Which part of the heart is the most:- Superior?- Inferior?

- Base- Apex

Which part of the heart has the thickest walls?

Left ventricle (for the amount of work needed to pump to the entire body)

What describes:- The muscle of the heart- Striated with fibers separated with INTERCALATED DISKS (Unique to heart muscles)- Cells dividing, recombining, and dividing again - Composed of sarcomeres that contain actin and myosin filaments- Smaller than skeletal muscles and has longer contraction- Contains many large mitochondria, reflecting their energy needs?

Myocardium

What minerals is needed for Contraction (Think Action potential)?

- Calcium- Potassium- Sodium

What is the purpose of the Intercalated disks that is unique to heart muscles?

Contains gap junctions that serve as low-resistance pathways for passage of ions and electrical impulses from one cardiac cell to another.MEANING, that the myocardium acts as a single unit = Syncytium.

What describes:- A thin, 3-layered membrane- Lines the heart and covers the valves1) Innermost layer = Lines the heart chambers, smooth endothelial cells2) Middle layer = Dense connective tissue with elastic fiber3) Outermost layer = Irregularly arranged connective tissue cells, contains blood vessels and branches of the conduction system?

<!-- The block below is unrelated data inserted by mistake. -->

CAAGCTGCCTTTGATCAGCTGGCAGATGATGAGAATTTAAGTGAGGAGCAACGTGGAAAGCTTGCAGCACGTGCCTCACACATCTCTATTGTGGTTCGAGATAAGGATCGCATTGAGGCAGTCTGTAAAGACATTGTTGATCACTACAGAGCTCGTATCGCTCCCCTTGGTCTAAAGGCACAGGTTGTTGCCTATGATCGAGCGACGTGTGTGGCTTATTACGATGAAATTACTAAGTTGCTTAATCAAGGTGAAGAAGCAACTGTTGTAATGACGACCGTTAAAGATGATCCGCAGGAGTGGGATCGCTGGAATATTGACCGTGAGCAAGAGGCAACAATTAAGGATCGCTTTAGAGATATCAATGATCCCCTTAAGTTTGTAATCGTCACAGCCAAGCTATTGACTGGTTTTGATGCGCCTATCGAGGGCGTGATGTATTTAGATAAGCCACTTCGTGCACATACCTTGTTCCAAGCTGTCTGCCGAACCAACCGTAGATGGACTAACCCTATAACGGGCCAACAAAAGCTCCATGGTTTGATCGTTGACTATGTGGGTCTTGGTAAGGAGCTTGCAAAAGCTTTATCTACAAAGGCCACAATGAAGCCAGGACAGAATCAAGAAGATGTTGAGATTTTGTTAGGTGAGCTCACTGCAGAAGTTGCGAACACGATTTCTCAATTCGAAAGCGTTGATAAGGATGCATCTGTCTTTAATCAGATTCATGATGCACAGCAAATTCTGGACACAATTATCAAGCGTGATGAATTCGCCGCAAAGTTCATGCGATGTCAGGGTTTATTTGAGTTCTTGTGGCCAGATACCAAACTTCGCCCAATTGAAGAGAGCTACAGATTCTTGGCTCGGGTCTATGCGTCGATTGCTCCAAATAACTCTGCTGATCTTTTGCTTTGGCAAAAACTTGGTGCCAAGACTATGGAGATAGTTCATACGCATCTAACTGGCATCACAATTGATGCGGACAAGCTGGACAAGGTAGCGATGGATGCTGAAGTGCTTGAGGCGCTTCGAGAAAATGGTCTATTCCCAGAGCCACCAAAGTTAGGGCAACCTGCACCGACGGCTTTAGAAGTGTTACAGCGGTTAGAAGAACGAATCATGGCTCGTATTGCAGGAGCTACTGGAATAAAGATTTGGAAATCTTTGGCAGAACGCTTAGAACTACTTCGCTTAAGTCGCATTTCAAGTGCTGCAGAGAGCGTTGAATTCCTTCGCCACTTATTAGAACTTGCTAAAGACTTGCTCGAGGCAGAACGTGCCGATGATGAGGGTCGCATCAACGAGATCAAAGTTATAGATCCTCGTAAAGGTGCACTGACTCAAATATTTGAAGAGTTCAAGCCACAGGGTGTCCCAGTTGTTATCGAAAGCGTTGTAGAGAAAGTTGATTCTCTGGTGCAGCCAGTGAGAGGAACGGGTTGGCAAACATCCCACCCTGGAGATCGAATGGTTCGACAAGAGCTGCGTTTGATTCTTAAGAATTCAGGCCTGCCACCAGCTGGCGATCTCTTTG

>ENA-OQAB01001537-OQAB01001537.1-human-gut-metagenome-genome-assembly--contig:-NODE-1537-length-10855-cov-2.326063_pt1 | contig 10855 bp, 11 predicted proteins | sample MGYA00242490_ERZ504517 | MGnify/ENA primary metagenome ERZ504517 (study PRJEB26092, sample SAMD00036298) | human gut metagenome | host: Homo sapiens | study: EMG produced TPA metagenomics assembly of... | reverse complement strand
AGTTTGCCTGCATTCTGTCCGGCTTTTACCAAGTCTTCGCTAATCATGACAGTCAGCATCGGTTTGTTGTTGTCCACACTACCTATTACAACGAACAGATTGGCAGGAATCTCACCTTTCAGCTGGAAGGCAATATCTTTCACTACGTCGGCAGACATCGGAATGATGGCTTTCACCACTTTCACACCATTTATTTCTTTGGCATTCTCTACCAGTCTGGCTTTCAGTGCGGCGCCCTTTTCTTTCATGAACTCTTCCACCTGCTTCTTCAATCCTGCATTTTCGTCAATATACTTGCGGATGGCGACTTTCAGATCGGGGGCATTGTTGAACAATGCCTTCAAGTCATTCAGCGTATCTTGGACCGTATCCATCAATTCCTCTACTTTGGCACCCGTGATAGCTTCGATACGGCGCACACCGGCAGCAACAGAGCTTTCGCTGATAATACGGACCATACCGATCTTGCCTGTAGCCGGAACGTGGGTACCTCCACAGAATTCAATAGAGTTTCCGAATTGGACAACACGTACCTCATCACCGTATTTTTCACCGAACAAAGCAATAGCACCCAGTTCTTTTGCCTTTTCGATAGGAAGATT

Endocardium

What describes:- A bacteria that targets the Endocardium, leading to valve damage- Look for throat infection or rheumatic fever in children?

Streptococcus

What describes:- A bacteria infection that targets the Endocardium- More common in older pt and people who use unclean needles?

Staphylococcus endocarditis

What heart valves are there?

- Semilunar valves = Aortic & Pulmonic- AV valves = Tricuspid & Mitral (bicuspid)

What muscle supports the AV valves from the walls of the ventricles?What attaches them to the valves and helps prevent back flow of blood to the atrium?

- Papillary muscles- Chordae tendineae

What describes:- Valves narrowing leading to valves not opening properly?- Blood flowing backwards into the heart?

- Stenosis- Regurgitation

What sound would you hear if over a heart valve with Stenosis (narrowing of valve)?

- Murmurs for DISEASED valves produced by turbulence and rapid blood flow- Clicks if just the opening is impaired